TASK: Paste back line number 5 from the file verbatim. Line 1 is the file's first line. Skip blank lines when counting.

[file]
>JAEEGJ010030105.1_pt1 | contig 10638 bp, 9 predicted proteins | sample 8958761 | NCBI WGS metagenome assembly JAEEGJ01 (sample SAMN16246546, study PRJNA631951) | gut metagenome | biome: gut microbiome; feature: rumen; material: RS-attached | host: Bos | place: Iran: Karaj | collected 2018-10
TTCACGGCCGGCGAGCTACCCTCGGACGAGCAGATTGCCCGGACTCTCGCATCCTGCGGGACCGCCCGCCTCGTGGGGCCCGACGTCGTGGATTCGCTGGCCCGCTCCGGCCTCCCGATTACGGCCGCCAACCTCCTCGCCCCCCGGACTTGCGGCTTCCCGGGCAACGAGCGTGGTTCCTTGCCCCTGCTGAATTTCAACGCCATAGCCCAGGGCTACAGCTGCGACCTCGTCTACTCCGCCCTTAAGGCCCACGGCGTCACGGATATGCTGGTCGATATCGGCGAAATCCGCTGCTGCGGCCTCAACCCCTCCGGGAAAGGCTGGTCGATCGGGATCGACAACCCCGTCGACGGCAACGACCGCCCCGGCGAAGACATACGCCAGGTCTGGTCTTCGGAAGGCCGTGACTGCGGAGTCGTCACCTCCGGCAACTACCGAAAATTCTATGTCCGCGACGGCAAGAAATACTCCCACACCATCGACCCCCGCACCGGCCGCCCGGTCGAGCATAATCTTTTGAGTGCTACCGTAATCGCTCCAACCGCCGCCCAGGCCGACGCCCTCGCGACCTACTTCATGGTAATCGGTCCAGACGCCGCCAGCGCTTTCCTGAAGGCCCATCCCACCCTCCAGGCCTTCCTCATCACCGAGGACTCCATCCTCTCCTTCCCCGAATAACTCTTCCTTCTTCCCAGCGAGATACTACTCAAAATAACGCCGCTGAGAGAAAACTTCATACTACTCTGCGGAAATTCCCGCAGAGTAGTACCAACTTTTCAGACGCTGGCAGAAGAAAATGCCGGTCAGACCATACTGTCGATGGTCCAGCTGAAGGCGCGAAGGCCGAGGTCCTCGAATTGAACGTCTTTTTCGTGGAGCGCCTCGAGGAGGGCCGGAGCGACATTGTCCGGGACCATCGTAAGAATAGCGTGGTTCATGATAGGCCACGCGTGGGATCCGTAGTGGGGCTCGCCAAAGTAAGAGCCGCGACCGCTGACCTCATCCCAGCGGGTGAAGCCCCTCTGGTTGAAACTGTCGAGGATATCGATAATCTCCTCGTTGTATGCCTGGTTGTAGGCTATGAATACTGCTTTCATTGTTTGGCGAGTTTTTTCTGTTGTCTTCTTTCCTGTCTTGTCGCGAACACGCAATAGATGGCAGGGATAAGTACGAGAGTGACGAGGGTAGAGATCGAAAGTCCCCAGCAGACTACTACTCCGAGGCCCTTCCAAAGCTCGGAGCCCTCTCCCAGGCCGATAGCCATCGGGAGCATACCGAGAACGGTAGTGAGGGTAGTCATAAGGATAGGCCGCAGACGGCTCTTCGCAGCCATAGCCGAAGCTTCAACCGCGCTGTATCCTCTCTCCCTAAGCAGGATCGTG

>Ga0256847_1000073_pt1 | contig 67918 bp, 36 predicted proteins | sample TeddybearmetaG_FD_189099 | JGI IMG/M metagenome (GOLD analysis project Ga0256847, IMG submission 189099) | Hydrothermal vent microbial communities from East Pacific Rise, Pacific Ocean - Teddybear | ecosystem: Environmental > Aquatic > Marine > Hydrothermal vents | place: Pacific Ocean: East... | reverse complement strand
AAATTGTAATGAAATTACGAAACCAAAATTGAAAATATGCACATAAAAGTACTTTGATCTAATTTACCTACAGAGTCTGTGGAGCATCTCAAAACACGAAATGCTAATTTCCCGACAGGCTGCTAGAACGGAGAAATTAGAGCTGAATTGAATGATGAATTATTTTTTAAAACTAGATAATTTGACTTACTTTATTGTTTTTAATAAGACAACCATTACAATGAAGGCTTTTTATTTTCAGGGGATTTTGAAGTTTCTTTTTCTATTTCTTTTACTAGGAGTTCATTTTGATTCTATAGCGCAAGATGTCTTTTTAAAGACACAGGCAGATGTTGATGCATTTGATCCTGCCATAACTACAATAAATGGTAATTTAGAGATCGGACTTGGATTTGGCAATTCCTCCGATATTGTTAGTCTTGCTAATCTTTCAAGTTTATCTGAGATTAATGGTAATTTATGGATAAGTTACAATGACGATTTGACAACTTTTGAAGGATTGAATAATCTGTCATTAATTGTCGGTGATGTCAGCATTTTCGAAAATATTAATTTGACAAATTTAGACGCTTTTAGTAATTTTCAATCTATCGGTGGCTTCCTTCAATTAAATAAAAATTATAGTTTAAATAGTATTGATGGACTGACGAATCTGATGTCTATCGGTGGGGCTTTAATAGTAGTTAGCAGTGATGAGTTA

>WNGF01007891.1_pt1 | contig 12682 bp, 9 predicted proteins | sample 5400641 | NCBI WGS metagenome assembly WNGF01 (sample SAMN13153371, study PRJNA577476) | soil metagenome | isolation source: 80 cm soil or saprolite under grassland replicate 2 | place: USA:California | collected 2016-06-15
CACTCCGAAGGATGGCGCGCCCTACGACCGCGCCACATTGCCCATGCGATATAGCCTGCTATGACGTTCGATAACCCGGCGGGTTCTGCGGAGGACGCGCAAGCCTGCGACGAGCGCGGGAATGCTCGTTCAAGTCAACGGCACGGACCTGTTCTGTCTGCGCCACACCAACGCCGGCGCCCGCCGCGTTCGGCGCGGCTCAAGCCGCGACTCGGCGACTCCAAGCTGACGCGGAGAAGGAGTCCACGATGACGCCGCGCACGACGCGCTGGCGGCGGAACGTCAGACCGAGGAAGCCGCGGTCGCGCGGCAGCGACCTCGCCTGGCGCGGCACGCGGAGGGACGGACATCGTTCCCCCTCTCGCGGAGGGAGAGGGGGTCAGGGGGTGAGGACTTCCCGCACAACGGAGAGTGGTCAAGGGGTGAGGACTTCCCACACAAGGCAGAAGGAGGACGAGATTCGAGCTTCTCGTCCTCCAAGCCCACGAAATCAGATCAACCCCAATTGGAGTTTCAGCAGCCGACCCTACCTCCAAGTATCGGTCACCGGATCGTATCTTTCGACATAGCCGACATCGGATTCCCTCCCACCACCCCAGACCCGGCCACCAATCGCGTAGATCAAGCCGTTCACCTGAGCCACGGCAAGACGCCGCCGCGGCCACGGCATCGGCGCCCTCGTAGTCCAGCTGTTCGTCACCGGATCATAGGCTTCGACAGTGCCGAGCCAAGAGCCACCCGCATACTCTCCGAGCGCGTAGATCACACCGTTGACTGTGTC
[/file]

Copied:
>WNGF01007891.1_pt1 | contig 12682 bp, 9 predicted proteins | sample 5400641 | NCBI WGS metagenome assembly WNGF01 (sample SAMN13153371, study PRJNA577476) | soil metagenome | isolation source: 80 cm soil or saprolite under grassland replicate 2 | place: USA:California | collected 2016-06-15